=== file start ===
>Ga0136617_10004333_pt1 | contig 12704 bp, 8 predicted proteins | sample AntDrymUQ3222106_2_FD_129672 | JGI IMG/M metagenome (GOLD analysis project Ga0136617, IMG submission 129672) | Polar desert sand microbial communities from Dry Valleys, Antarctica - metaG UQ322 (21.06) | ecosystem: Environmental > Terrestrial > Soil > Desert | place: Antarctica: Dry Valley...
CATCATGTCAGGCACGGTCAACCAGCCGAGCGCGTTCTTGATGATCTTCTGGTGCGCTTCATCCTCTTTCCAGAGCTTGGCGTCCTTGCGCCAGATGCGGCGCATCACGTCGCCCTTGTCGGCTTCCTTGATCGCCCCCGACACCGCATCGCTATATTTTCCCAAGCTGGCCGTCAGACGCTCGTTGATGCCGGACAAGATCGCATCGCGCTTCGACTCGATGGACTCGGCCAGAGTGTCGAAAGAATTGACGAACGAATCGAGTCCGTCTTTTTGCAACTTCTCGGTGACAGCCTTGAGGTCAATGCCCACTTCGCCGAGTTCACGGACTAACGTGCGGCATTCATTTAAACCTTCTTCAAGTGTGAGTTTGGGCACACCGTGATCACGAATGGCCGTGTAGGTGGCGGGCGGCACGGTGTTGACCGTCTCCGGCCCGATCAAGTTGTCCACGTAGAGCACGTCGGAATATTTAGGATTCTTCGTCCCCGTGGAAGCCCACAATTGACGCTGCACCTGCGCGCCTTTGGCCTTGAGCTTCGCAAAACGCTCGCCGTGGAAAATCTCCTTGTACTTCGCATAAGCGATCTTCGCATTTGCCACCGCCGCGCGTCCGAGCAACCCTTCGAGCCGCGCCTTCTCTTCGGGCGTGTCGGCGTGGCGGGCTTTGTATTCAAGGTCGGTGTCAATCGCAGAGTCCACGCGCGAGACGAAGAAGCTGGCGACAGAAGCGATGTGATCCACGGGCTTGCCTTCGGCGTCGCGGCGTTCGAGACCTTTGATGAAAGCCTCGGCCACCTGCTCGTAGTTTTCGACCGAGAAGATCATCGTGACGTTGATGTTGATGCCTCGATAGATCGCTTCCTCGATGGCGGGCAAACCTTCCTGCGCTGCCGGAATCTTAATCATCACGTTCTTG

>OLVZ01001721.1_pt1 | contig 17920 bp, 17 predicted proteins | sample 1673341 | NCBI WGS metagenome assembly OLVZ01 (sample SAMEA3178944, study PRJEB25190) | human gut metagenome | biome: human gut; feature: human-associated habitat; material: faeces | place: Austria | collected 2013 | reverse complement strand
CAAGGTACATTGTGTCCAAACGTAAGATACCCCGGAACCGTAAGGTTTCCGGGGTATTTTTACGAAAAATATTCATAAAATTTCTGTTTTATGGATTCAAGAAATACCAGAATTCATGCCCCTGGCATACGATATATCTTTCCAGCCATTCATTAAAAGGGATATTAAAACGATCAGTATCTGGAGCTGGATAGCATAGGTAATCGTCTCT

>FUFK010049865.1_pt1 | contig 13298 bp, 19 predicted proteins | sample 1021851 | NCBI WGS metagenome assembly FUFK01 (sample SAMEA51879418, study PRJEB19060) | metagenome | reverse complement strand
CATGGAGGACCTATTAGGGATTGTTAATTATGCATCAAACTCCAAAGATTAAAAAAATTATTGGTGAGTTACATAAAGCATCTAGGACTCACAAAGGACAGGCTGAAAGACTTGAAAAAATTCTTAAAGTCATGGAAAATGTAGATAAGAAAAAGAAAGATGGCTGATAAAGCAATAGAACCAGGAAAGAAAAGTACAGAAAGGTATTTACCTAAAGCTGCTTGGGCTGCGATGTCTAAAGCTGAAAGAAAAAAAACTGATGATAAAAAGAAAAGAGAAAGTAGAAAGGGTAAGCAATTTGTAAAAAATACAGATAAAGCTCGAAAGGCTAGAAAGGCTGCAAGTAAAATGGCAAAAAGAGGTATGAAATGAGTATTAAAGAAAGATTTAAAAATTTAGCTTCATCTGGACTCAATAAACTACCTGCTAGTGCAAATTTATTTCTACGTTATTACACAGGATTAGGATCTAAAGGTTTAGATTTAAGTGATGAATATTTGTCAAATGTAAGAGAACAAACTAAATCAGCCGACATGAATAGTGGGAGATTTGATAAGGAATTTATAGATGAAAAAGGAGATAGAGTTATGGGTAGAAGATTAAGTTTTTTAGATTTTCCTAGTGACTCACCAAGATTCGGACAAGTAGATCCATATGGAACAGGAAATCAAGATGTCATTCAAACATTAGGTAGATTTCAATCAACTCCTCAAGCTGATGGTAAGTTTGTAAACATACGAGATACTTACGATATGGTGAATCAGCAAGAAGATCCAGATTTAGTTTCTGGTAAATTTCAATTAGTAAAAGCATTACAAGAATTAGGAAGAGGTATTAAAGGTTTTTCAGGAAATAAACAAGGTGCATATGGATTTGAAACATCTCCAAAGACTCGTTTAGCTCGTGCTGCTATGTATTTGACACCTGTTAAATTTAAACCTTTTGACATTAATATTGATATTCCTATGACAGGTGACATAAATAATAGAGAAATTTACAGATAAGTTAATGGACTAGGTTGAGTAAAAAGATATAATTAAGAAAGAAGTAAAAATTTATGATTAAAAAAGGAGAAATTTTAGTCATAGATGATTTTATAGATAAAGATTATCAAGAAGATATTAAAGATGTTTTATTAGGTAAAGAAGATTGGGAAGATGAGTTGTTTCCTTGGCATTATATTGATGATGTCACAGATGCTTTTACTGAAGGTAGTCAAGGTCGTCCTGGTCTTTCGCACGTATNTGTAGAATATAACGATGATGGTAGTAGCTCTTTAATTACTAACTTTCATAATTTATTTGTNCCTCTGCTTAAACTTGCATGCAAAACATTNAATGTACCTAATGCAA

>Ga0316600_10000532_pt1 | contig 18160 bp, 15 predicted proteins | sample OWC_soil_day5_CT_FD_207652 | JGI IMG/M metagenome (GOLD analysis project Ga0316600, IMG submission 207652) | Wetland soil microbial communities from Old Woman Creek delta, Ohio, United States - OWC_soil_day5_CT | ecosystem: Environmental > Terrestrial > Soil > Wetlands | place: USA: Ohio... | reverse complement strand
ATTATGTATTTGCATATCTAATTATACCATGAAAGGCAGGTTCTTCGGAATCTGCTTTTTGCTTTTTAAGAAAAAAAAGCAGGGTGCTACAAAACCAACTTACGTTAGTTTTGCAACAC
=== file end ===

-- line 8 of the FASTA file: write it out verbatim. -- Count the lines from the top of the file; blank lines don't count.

ATTATGTATTTGCATATCTAATTATACCATGAAAGGCAGGTTCTTCGGAATCTGCTTTTTGCTTTTTAAGAAAAAAAAGCAGGGTGCTACAAAACCAACTTACGTTAGTTTTGCAACAC